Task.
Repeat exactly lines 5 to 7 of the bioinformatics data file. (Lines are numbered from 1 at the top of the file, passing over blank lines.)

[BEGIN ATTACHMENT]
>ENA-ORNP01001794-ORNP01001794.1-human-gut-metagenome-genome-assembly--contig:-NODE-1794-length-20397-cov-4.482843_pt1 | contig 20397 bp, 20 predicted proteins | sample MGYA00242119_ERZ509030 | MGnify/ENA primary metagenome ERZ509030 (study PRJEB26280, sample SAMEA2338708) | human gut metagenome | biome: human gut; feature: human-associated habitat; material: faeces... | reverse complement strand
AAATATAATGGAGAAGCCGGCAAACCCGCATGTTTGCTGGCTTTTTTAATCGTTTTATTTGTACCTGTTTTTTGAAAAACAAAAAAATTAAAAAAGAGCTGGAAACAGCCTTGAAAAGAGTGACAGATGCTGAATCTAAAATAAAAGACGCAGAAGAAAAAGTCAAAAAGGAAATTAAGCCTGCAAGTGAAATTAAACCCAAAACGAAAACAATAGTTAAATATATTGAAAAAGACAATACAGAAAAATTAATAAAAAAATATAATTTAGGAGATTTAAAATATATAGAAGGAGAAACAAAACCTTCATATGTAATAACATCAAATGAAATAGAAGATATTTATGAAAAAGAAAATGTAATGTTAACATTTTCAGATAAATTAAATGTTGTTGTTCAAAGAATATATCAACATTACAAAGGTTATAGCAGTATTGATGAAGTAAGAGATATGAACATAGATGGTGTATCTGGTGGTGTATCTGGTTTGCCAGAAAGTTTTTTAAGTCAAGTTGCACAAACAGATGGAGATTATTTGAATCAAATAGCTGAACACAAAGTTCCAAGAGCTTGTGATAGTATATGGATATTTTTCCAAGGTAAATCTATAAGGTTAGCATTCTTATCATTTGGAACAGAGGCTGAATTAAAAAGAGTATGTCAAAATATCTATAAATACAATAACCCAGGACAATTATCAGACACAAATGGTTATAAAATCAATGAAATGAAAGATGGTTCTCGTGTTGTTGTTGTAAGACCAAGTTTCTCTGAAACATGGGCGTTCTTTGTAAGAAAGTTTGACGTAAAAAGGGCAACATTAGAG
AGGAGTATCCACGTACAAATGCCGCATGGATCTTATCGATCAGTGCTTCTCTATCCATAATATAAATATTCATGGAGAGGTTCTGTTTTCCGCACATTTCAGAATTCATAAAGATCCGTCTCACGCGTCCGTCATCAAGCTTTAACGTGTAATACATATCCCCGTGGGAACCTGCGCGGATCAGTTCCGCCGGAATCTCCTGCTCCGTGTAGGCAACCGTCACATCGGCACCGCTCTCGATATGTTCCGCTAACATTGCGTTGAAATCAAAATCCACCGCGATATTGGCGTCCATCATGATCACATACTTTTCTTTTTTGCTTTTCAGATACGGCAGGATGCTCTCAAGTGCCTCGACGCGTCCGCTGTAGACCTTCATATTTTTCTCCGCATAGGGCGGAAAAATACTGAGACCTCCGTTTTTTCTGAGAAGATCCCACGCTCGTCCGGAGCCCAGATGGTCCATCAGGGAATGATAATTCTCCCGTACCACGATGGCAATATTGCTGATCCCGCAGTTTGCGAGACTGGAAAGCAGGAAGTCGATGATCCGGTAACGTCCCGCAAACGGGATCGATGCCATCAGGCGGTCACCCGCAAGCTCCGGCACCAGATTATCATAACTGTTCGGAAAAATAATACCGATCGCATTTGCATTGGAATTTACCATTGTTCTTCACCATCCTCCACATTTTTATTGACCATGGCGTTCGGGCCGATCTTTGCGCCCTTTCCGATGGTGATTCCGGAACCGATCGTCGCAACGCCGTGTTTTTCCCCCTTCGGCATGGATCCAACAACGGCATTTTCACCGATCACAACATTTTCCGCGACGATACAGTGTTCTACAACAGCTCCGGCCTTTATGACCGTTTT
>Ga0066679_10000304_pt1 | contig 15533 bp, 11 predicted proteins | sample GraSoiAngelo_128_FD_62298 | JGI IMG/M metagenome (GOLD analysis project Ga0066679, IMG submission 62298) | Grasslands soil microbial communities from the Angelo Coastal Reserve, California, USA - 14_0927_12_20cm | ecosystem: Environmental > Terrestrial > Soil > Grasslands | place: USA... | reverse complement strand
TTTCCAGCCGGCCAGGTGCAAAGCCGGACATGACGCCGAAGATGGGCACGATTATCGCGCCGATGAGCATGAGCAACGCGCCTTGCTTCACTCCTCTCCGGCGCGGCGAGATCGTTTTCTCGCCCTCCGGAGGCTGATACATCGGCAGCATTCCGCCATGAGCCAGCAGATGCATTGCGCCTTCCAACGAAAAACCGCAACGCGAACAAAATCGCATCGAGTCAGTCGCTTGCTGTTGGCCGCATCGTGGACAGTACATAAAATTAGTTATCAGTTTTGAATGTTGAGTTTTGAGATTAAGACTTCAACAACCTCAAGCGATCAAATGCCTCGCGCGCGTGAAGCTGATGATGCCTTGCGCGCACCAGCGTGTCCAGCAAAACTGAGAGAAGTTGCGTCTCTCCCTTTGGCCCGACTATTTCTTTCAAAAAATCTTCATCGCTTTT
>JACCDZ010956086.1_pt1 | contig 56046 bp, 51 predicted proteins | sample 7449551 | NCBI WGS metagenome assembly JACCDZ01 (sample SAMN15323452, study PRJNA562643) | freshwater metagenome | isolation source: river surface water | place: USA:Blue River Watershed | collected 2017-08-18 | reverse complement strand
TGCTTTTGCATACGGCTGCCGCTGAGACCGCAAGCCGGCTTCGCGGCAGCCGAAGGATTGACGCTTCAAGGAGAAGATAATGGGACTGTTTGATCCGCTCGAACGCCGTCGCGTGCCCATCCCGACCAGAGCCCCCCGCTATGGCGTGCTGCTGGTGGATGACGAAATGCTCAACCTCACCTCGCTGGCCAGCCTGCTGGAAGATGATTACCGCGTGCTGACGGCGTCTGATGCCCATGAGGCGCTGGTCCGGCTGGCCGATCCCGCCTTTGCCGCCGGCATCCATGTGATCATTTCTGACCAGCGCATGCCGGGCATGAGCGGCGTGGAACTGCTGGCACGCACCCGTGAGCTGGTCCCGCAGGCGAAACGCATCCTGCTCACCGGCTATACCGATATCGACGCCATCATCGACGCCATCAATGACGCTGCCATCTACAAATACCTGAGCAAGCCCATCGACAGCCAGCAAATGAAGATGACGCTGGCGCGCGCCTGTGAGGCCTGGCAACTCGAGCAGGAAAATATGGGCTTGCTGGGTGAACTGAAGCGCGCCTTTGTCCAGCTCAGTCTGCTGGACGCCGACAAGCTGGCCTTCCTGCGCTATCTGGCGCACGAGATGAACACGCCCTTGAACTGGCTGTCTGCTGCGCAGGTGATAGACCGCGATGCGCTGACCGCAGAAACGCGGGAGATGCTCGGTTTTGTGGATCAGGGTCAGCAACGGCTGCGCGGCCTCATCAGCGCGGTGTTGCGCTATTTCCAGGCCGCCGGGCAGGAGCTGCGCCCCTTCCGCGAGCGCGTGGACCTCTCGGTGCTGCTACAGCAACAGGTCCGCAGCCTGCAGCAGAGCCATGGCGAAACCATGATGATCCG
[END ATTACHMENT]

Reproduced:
TTTCCAGCCGGCCAGGTGCAAAGCCGGACATGACGCCGAAGATGGGCACGATTATCGCGCCGATGAGCATGAGCAACGCGCCTTGCTTCACTCCTCTCCGGCGCGGCGAGATCGTTTTCTCGCCCTCCGGAGGCTGATACATCGGCAGCATTCCGCCATGAGCCAGCAGATGCATTGCGCCTTCCAACGAAAAACCGCAACGCGAACAAAATCGCATCGAGTCAGTCGCTTGCTGTTGGCCGCATCGTGGACAGTACATAAAATTAGTTATCAGTTTTGAATGTTGAGTTTTGAGATTAAGACTTCAACAACCTCAAGCGATCAAATGCCTCGCGCGCGTGAAGCTGATGATGCCTTGCGCGCACCAGCGTGTCCAGCAAAACTGAGAGAAGTTGCGTCTCTCCCTTTGGCCCGACTATTTCTTTCAAAAAATCTTCATCGCTTTT
>JACCDZ010956086.1_pt1 | contig 56046 bp, 51 predicted proteins | sample 7449551 | NCBI WGS metagenome assembly JACCDZ01 (sample SAMN15323452, study PRJNA562643) | freshwater metagenome | isolation source: river surface water | place: USA:Blue River Watershed | collected 2017-08-18 | reverse complement strand
TGCTTTTGCATACGGCTGCCGCTGAGACCGCAAGCCGGCTTCGCGGCAGCCGAAGGATTGACGCTTCAAGGAGAAGATAATGGGACTGTTTGATCCGCTCGAACGCCGTCGCGTGCCCATCCCGACCAGAGCCCCCCGCTATGGCGTGCTGCTGGTGGATGACGAAATGCTCAACCTCACCTCGCTGGCCAGCCTGCTGGAAGATGATTACCGCGTGCTGACGGCGTCTGATGCCCATGAGGCGCTGGTCCGGCTGGCCGATCCCGCCTTTGCCGCCGGCATCCATGTGATCATTTCTGACCAGCGCATGCCGGGCATGAGCGGCGTGGAACTGCTGGCACGCACCCGTGAGCTGGTCCCGCAGGCGAAACGCATCCTGCTCACCGGCTATACCGATATCGACGCCATCATCGACGCCATCAATGACGCTGCCATCTACAAATACCTGAGCAAGCCCATCGACAGCCAGCAAATGAAGATGACGCTGGCGCGCGCCTGTGAGGCCTGGCAACTCGAGCAGGAAAATATGGGCTTGCTGGGTGAACTGAAGCGCGCCTTTGTCCAGCTCAGTCTGCTGGACGCCGACAAGCTGGCCTTCCTGCGCTATCTGGCGCACGAGATGAACACGCCCTTGAACTGGCTGTCTGCTGCGCAGGTGATAGACCGCGATGCGCTGACCGCAGAAACGCGGGAGATGCTCGGTTTTGTGGATCAGGGTCAGCAACGGCTGCGCGGCCTCATCAGCGCGGTGTTGCGCTATTTCCAGGCCGCCGGGCAGGAGCTGCGCCCCTTCCGCGAGCGCGTGGACCTCTCGGTGCTGCTACAGCAACAGGTCCGCAGCCTGCAGCAGAGCCATGGCGAAACCATGATGATCCG